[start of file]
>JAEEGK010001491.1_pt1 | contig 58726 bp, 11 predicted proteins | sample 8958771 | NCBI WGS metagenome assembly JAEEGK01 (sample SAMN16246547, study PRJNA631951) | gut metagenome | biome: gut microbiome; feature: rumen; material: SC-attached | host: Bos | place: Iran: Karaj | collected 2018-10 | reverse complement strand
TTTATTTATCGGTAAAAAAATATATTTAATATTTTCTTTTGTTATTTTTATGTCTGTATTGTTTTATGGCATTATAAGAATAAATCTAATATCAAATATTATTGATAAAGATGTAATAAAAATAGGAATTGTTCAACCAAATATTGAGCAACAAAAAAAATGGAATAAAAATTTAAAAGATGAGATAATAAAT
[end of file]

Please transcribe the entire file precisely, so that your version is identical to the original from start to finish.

>JAEEGK010001491.1_pt1 | contig 58726 bp, 11 predicted proteins | sample 8958771 | NCBI WGS metagenome assembly JAEEGK01 (sample SAMN16246547, study PRJNA631951) | gut metagenome | biome: gut microbiome; feature: rumen; material: SC-attached | host: Bos | place: Iran: Karaj | collected 2018-10 | reverse complement strand
TTTATTTATCGGTAAAAAAATATATTTAATATTTTCTTTTGTTATTTTTATGTCTGTATTGTTTTATGGCATTATAAGAATAAATCTAATATCAAATATTATTGATAAAGATGTAATAAAAATAGGAATTGTTCAACCAAATATTGAGCAACAAAAAAAATGGAATAAAAATTTAAAAGATGAGATAATAAAT